Likewise, the major wall 70 of the top tray 12 and the minor wall 32 of the bottom tray 14 are both disposed on the front side 16 of the storage enclosure 10. The major wall 70 of the top tray 12 has an outer major width d2′ and the minor wall 32 of the bottom tray 14 has an outer minor width d1. The wide half 78 of the top tray 12 is disposed about and around the narrow half 60 of the bottom tray 14.
A transition occurs at the intersection of the notches 38, 40 of the bottom tray 14, and the notches 80, 82 of the top tray 12. In the portion of the storage enclosure 10 in front of the notches 38, 40, 80, 82, the right and left side walls 72 a, 74 a of the top tray 12 are outside the right and left side walls 34 a, 36 a of the bottom tray 14, and in the portion of the storage enclosure in back of the notches 38, 40, 80, 82, the right and left side walls 72 b, 74 b of the top tray 12 are inside the right and left side walls 34 b, 36 b of the bottom tray 14. This is accomplished by the slight trapezoidal shape of the trays 12, 14, as shown in
The self-telescoping tray system assembled according to the disclosed example may offer one or more advantages, including that both the top tray 12 and the bottom tray 14 can be made identical to one another. Thus, the top tray 12 and bottom tray 14 can be manufactured by one machine, one mold cavity, or one process, thereby lowering initial outlay costs. Further, assembly is simple because it is not required to store, stock, locate, and acquire one of each of a different top and bottom tray for assembly, thereby lowering assembly costs. Replacement of a damaged tray is also easier, because the user does not have to specify which of the trays is needed. For the purchaser, there will be an added economy of scale, because twice the amount of one size is purchased. It is also easier for the manufacturer to control the inventory, since only one part need be stored and tracked.
In this example, however, the bottom wall 102 is not trapezoidal in shape. Instead, the left and right sidewalls 108, 110 extend substantially perpendicular away from the major and minor walls 104, 106. To ensure that a second tray substantially identical to the tray 100 can telescope over the tray 100 as described previously in the first example, the left and right sidewalls 108, 110 angle slightly inward in the area of the notches 112 and 114.
In this example, the minor wall 134 and the front portions of the right and left walls 138 a and 140 a have a height H3. The major wall 136 and the rear portions of the right and left walls 138 b and 140 b have a height H4 greater than height H3. The transition between the height H3 and the height H4 in the right and left walls 138, 140 occurs at right and left notches 146, 148, which is approximately midway between the front wall 134 and the back wall 136.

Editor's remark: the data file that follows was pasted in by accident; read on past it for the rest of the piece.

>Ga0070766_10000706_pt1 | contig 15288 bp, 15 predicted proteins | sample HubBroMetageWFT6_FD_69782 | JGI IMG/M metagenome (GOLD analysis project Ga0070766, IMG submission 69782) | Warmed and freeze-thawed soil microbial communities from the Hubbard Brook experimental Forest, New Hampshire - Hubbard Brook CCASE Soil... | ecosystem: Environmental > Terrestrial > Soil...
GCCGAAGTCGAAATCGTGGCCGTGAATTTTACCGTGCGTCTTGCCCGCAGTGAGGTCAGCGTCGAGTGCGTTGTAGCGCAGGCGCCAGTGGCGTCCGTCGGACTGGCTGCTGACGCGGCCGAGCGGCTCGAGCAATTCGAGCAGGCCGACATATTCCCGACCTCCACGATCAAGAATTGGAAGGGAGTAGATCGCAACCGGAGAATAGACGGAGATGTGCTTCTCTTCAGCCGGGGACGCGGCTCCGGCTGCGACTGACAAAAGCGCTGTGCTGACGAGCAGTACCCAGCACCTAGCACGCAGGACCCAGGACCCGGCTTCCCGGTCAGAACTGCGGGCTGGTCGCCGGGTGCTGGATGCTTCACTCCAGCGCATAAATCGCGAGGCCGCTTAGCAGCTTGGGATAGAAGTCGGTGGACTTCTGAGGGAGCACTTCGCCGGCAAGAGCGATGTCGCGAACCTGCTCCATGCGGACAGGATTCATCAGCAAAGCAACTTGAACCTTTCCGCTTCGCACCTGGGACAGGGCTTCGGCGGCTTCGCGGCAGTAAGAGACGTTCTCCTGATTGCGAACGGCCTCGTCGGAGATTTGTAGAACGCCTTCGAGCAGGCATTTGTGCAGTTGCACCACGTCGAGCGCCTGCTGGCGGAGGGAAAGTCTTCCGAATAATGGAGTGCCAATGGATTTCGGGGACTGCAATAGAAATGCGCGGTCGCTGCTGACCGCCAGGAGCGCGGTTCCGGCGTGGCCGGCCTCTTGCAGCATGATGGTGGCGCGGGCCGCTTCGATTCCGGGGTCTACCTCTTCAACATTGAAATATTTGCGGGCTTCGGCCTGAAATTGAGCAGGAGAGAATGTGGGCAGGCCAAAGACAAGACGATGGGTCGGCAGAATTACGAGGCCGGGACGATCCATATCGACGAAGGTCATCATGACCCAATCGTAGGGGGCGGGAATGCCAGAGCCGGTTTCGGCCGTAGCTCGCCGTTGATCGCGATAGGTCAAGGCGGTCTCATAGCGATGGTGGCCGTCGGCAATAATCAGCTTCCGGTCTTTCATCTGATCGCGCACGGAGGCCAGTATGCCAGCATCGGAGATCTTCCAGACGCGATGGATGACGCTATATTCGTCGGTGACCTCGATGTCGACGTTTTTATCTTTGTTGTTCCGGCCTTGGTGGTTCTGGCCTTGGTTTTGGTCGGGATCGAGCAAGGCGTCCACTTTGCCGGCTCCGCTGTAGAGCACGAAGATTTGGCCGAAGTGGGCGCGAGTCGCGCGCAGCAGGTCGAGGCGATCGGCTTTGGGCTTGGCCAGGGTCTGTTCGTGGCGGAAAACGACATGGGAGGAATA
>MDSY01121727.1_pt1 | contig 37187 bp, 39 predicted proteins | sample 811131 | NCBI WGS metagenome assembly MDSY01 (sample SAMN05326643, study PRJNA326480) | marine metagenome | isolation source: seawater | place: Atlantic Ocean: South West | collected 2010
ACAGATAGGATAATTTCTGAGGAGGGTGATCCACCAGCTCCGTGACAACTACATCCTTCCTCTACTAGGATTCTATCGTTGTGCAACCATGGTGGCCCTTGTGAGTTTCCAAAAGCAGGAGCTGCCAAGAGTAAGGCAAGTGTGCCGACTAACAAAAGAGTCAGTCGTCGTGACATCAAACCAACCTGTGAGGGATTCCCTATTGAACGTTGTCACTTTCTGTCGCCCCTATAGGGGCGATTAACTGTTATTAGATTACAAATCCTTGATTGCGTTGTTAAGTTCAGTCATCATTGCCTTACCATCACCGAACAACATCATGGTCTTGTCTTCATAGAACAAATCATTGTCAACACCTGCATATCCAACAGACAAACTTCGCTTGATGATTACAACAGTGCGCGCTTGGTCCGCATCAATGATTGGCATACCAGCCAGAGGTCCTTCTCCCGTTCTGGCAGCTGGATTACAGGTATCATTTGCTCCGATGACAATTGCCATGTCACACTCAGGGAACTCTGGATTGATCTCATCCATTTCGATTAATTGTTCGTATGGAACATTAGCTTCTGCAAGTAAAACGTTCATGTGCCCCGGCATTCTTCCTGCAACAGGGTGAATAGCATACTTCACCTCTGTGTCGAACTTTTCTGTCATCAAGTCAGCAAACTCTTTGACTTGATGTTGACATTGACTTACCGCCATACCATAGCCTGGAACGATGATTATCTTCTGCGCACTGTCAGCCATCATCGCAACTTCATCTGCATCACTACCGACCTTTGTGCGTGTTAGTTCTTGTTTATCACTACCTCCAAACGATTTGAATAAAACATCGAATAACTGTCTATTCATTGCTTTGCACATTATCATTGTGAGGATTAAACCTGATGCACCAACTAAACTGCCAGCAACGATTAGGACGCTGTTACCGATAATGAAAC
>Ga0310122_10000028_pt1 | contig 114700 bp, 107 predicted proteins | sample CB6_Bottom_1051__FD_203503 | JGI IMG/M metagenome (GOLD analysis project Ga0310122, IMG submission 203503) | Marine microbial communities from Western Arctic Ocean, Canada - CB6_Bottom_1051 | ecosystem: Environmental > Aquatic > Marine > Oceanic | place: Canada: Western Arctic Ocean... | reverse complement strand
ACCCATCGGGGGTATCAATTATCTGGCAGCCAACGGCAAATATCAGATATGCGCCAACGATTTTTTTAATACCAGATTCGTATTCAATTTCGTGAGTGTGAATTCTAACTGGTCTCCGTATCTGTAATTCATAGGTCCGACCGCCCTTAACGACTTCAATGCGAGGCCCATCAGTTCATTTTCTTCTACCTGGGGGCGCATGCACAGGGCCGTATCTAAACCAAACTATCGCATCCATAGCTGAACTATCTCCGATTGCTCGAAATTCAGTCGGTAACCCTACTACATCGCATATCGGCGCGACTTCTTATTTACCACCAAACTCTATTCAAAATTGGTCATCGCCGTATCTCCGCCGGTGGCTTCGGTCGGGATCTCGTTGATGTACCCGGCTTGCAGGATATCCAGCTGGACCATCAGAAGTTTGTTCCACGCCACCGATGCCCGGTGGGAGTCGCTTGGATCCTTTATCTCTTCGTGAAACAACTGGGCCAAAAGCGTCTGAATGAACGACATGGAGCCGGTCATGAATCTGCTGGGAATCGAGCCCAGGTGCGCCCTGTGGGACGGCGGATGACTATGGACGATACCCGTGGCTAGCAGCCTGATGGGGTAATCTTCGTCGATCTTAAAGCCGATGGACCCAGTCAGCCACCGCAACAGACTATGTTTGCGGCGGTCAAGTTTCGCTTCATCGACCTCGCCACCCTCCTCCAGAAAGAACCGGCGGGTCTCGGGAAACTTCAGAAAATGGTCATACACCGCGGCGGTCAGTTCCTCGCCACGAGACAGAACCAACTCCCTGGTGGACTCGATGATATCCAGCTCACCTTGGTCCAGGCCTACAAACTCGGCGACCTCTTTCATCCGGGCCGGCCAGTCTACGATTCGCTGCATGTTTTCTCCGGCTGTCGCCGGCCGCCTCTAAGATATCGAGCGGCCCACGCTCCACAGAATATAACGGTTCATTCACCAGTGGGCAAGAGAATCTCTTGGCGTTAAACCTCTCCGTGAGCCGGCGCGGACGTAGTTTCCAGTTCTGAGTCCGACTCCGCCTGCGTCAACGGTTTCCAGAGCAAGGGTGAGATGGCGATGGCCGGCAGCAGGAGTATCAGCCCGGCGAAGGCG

In all other aspects, the tray 130 of the third example is similar to those described in the first example, including the minor wall 134 having an outside narrow width d6 which is less than the outside wide width d5 of the major wall 136. A second tray (not shown), with dimensions similar to the tray 130, is disposed on the tray 130 in a manner described as in the previous example to form a self-telescoping storage enclosure.
In this embodiment, the major wall 136 is much taller than the minor wall 134. This can be useful in point of display sales in which a customer reaches into the bottom tray 130 to acquire the items held therein for purchase. By doing so, the customer most likely pushes the contents of the tray 130 towards the major wall 136. Since the major wall 136 has a taller height than the minor wall 134, the contents of the tray 130 are not pushed over the edge and out of the tray 130. By increasing the height H4 of the back wall 136, spillage can be lessened.
In a further example not shown, it would be possible for the major and minor walls to have the same width dimension. In this example, the first tray and the second tray could telescope over one another due to the flexibility of the right and left sidewalls.
The foregoing description is not intended to limit the scope of the invention to the precise form disclosed. It is contemplated that various changes and modifications may be made by those skilled in the art without departing from the spirit and scope of the invention.
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|1||International Search Report dated Apr. 19, 2004 of International Application No. PCT/US 03/31301.|
|2||Notification of Transmittal of the International Preliminary Examination Report in International Application No. PCT/US 03/31301 dated Jan. 11, 2005.|
|Citing Patent||Filing date||Publication date||Applicant||Title|
|US7980452 *||Aug 7, 2009||Jul 19, 2011||Paris Packaging, Inc.||Covered container for enclosing a food product or the like|
|U.S. Classification||206/507, 229/901, 229/125.32, 229/108, 229/164|
|International Classification||B65D5/68, B65D5/20, B65D5/64|
|Cooperative Classification||Y10S229/901, B65D5/68, B65D5/64, B65D5/2014|
|European Classification||B65D5/20C, B65D5/64, B65D5/68|
|Feb 23, 2004||AS||Assignment|
|Mar 9, 2009||REMI||Maintenance fee reminder mailed|
|Aug 30, 2009||LAPS||Lapse for failure to pay maintenance fees|
|Oct 20, 2009||FP||Expired due to failure to pay maintenance fee|
Effective date: 20090830